Write the resonance structures for SO3, NO2 and NO3-.

Answer.

SO3

NO2

NO3-

 Class_11_Chemistry_Chemical_Bonding_Structure_6

 

Question 4.14

Use Lewis symbols to shows electron transfer between the following atoms to form cations and anions: (a) K and S (b) Ca and O (c) Al and N.

Answer.

 

 Class_11_Chemistry_Chemical_Bonding_Structure_7

Question 4.15

Although both CO2 and H2O are triatomic molecules, the shape of H2O molecule is bent while that of CO2 is linear.

Explain this on the basis of dipole moment.

Answer.

In CO2 molecule, there are two C=O bonds. Each C-O bond is polar bond. The net dipole of CO2 molecule is zero.

This is possible if the shape of molecule is linear as dipole moments of bond between C-O is equal and opposite, so they cancel out each other.

In water molecule, net dipole moment is 1.84 D. Water molecule has a bent structure because O-H bonds are oriented at an angle of 104.5o

and do not cancel each other.

 

 

Question 4.16

Write the significance/application of dipole moment.

Answer.

  • It helps in predicting the nature of molecules.
  • It helps in determining the shapes of molecules.
  • It helps in calculating the percentage ionic character.

 

 

Question 4.17

Define electronegativity. How does it differ from electron gain enthalpy?

Answer.

Electronegativity is the tendency of an atom to attract shared pair of electrons. It is not constant for any element.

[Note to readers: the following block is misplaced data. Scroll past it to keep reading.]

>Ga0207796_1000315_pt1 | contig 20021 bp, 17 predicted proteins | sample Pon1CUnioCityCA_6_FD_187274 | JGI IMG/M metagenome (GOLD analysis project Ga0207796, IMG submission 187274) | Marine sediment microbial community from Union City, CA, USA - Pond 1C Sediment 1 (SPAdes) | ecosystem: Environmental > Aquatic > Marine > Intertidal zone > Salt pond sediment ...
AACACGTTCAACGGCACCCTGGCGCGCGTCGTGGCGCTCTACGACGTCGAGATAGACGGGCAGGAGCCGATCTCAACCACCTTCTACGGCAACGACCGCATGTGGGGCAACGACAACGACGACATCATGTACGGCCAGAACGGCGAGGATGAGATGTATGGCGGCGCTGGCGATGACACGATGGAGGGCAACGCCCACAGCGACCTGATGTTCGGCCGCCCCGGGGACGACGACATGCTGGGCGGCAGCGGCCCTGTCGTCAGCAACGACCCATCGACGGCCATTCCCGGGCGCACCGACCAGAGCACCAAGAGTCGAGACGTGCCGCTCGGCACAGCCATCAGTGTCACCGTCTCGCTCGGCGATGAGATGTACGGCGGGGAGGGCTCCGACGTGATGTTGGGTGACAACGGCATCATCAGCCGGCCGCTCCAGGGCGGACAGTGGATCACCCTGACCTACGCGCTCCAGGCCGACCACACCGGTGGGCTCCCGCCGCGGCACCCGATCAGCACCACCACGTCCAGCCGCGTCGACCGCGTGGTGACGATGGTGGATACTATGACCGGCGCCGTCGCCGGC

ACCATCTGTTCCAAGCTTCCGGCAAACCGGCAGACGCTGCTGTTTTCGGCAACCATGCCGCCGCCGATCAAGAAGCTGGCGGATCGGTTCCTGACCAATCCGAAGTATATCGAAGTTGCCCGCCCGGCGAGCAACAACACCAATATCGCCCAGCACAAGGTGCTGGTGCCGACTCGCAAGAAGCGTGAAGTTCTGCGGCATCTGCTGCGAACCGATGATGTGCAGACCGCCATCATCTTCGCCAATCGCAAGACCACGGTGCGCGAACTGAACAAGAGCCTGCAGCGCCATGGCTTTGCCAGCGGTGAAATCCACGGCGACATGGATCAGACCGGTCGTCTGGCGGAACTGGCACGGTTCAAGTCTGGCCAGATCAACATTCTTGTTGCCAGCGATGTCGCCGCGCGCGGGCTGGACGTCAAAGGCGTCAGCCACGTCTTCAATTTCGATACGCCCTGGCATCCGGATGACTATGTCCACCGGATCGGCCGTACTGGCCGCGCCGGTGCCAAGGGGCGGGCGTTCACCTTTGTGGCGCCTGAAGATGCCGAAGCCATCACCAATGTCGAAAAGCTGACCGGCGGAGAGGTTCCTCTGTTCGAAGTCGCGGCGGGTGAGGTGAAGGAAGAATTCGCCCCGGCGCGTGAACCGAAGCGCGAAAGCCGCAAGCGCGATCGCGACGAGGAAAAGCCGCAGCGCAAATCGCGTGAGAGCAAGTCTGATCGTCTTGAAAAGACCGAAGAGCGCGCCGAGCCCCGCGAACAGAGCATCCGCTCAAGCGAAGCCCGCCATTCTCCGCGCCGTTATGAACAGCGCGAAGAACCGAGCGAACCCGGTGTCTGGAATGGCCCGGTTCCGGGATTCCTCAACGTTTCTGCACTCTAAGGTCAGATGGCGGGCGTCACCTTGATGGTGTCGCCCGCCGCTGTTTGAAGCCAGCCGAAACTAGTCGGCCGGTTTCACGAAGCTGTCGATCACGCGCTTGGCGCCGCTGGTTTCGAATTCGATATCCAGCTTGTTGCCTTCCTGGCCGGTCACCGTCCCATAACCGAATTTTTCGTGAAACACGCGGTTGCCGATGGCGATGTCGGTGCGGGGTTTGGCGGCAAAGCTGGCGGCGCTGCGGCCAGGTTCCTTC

It is not a measurable quantity.

Electron gain enthalpy is the tendency of an atom to attract outside electron.It is constant for any element.

It is a measurable quantity.

 

 

Question 4.18

Explain with the help of suitable example polar covalent bond.

Answer.

When two atoms with different electronegativity are linked to each other by covalent bond, bond pair of electrons is not shared equally.

For example:

HCl is having polar covalent bond. In HCL, Cl-atom is having more electronegativity than H-atom.

Bond pair shift towards Cl-atom due to which it acquires positive charge.

 Class_11_Chemistry_Chemical_Bonding_Structure_8

 

Question 4.19

Arrange the bonds in order of increasing ionic character in the molecules: LiF, K2O, N2, SO2 and ClF3.

Answer.

Ionic character of a molecule depends on different in electronegativity between constituent atoms.

N2 < SO2 < ClF3 < K2O < LiF